Haida Nation wants shipping traffic banned from culturally significant underwater volcano

The Haida Nation wants tighter restrictions around a marine protected area that is the site of an ancient undersea volcano from which springs a supernatural being central to some of the nation’s traditional stories.

Known as the SGann Kinghlas-Bowie Seamount Marine Protected Area, it encompasses a grouping of about three volcanoes which rise 3,000 metres from the seafloor to about 24 metres from the surface of the Pacific Ocean.

The Haida Nation wants to restrict shipping traffic in the area. Currently, it is only a “voluntary exclusion zone,” said Haida Nation President Kil tlaats’gaa Peter Lantin.

“We want to make sure with all this traffic out there that these areas are to be avoided, that it’s not just voluntary,” he said.

The seamount, or undersea mountain, sits about 180 km off the coast of Haida Gwaii and is believed to have formed about one million years ago as an active volcanic island.

Haida Nation President Kil tlaats’gaa Peter Lantin (centre with microphone) wants tighter restrictions around the SGann Kinghlas-Bowie seamount marine protected area. (

The marine protected area has been co-managed by the Haida and Fisheries and Oceans Canada since 2008.

After years of lobbying by the Haida Nation, Ottawa moved this year to shut down the sablefish fishery in the area over concerns it harms the fragile marine ecosystem that flourishes on the seamount, said Lantin.

In the Haida oral tradition, the seamount is home to a supernatural being known as SGann Kinghlas, which means “supernatural being looking outwards,” said Lantin.

“It is very important to the Haida Nation culturally. It is part of our oral tradition,” he said.

Area under study

SGann Kinghlas-Bowie is one of three seamounts, along with the Dellwood and Explorer seamounts, currently the subject of an expedition launched this month in partnership between the Haida Nation, Fisheries and Oceans Canada, Oceans Canada and Ocean Networks Canada.

The Dellwood and Explorer seamounts sit in an “area of interest for marine protection” which is part of Ottawa’s plan, announced in 2017, to protect 10 per cent of Canada’s oceans by 2020.

The Dellwood seamount, which sits off the southern tip of Haida Gwaii, is also within the Haida Nation’s territory. The Explorer seamount sits off the western coast of Vancouver Island.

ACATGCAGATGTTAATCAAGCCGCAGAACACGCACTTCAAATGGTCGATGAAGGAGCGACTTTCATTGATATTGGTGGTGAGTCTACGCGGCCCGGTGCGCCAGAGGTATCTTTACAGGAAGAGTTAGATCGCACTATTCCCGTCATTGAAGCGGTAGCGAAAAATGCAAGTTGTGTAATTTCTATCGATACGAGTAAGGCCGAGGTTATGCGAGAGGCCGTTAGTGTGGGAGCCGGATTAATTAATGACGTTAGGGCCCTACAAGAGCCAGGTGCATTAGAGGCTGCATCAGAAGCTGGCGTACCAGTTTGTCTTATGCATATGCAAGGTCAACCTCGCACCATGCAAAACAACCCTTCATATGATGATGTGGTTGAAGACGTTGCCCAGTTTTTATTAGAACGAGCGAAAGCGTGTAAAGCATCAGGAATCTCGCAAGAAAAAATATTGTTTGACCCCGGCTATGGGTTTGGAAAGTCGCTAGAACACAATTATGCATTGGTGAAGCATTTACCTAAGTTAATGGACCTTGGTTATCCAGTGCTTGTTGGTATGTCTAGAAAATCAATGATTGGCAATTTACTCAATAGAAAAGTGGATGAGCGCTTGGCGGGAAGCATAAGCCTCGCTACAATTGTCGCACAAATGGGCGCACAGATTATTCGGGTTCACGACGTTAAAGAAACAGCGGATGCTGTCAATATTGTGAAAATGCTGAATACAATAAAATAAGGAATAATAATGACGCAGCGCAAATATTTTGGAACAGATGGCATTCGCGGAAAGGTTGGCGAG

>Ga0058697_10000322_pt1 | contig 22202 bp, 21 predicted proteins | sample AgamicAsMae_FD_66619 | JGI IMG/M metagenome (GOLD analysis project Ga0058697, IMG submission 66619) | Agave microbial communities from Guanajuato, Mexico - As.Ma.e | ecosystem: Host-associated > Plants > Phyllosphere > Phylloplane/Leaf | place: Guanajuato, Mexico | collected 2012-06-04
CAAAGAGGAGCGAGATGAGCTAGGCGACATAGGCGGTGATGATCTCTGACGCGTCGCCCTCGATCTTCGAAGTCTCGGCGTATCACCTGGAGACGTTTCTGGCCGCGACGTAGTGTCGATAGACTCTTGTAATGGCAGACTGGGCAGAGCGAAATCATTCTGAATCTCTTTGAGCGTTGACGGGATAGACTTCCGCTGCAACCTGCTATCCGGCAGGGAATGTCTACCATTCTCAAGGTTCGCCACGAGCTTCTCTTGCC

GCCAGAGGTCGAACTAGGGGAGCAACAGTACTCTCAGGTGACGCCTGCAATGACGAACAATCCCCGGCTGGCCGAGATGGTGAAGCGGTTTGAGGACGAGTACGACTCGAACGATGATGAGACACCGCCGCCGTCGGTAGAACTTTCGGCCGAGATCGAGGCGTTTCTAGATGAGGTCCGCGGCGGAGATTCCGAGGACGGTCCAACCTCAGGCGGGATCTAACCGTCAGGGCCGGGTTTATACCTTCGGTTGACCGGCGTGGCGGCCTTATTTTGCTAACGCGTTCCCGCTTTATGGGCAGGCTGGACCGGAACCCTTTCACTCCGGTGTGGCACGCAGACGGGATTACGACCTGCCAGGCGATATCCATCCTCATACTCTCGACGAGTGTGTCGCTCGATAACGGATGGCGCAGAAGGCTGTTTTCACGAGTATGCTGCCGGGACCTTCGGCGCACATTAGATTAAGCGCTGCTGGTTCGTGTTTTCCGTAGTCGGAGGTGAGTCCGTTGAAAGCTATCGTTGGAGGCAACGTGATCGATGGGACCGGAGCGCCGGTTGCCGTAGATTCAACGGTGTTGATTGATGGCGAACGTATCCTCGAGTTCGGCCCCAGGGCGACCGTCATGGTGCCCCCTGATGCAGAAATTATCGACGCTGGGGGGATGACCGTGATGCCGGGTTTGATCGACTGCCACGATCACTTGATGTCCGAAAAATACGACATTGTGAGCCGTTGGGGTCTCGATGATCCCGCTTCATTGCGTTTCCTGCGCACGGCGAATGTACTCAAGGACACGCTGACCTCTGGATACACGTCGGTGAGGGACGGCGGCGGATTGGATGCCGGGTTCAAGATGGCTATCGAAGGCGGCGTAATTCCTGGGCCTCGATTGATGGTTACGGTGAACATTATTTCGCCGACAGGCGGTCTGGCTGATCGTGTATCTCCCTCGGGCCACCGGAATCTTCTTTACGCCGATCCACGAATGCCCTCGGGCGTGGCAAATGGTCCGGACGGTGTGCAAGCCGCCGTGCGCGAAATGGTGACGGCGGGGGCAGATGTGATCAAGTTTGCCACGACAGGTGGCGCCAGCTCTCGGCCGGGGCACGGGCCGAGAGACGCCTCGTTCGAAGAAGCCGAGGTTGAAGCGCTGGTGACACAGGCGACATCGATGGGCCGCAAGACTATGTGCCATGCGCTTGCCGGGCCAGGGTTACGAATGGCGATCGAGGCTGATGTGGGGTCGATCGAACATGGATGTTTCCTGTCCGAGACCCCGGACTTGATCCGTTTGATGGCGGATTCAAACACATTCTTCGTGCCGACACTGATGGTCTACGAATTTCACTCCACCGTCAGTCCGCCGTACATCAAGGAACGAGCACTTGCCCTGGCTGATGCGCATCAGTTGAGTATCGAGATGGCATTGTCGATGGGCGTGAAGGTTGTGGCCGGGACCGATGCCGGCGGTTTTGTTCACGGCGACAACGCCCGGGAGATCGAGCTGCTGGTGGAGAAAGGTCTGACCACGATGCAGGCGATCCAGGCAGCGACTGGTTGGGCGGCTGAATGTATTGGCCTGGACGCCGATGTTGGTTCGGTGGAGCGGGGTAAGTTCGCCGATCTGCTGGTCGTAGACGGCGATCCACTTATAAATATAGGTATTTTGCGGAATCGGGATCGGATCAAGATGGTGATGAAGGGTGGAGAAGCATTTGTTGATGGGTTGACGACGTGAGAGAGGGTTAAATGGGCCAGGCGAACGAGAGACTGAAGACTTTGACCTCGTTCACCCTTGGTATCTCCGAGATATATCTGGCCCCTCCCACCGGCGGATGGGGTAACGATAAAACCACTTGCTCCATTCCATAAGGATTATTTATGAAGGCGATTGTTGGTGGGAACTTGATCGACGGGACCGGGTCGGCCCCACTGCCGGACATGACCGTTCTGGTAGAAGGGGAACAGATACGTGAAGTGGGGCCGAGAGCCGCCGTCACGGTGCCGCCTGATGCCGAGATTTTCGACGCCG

Lantin said there are a lot of concerns about the expected increase in tanker traffic that will follow the construction of the Trans Mountain pipeline, which Ottawa has announced it will buy to complete.

“What this is all about is to get a better understanding on the importance of these areas,” said Lantin.

Crimson anemones, orange zoanthids, red coralline encrusting algae, and a grey encrusting demosponge on the SGann Kinghlas-Bowie seamount. (Fisheries and Oceans Canada, National Oceanic and Atmospheric Administration)

The area targeted for marine protection as part of Ottawa’s plan includes 87 per cent of all seamounts within Canada’s nautical borders, said Tammy Norgard, chief scientist of the expedition with DFO.

Norgard said there is very little data about seamounts in Canada and the expedition, which began July 5 and runs to July 21, has already gathered potentially previously unknown species of undersea life using high tech remote-operated submarines.

“They are cool volcanoes on the bottom of the ocean,” said Norgard.

DFO has surveyed the SGann Kinghlas-Bowie seamount three times before the current expedition. There had been no previous expeditions to any other seamounts until last year.

“It’s a very new program,” said Norgard.

Images from from the expedition are being live-streamed from the EV Nautilus ship which was provided by the Ocean Exploration Trust.

“We are learning every step of the way,” said Bob Rangeley, science director of Oceans Canada. “It is a true collaboration in the sense that we will all benefit from it.”

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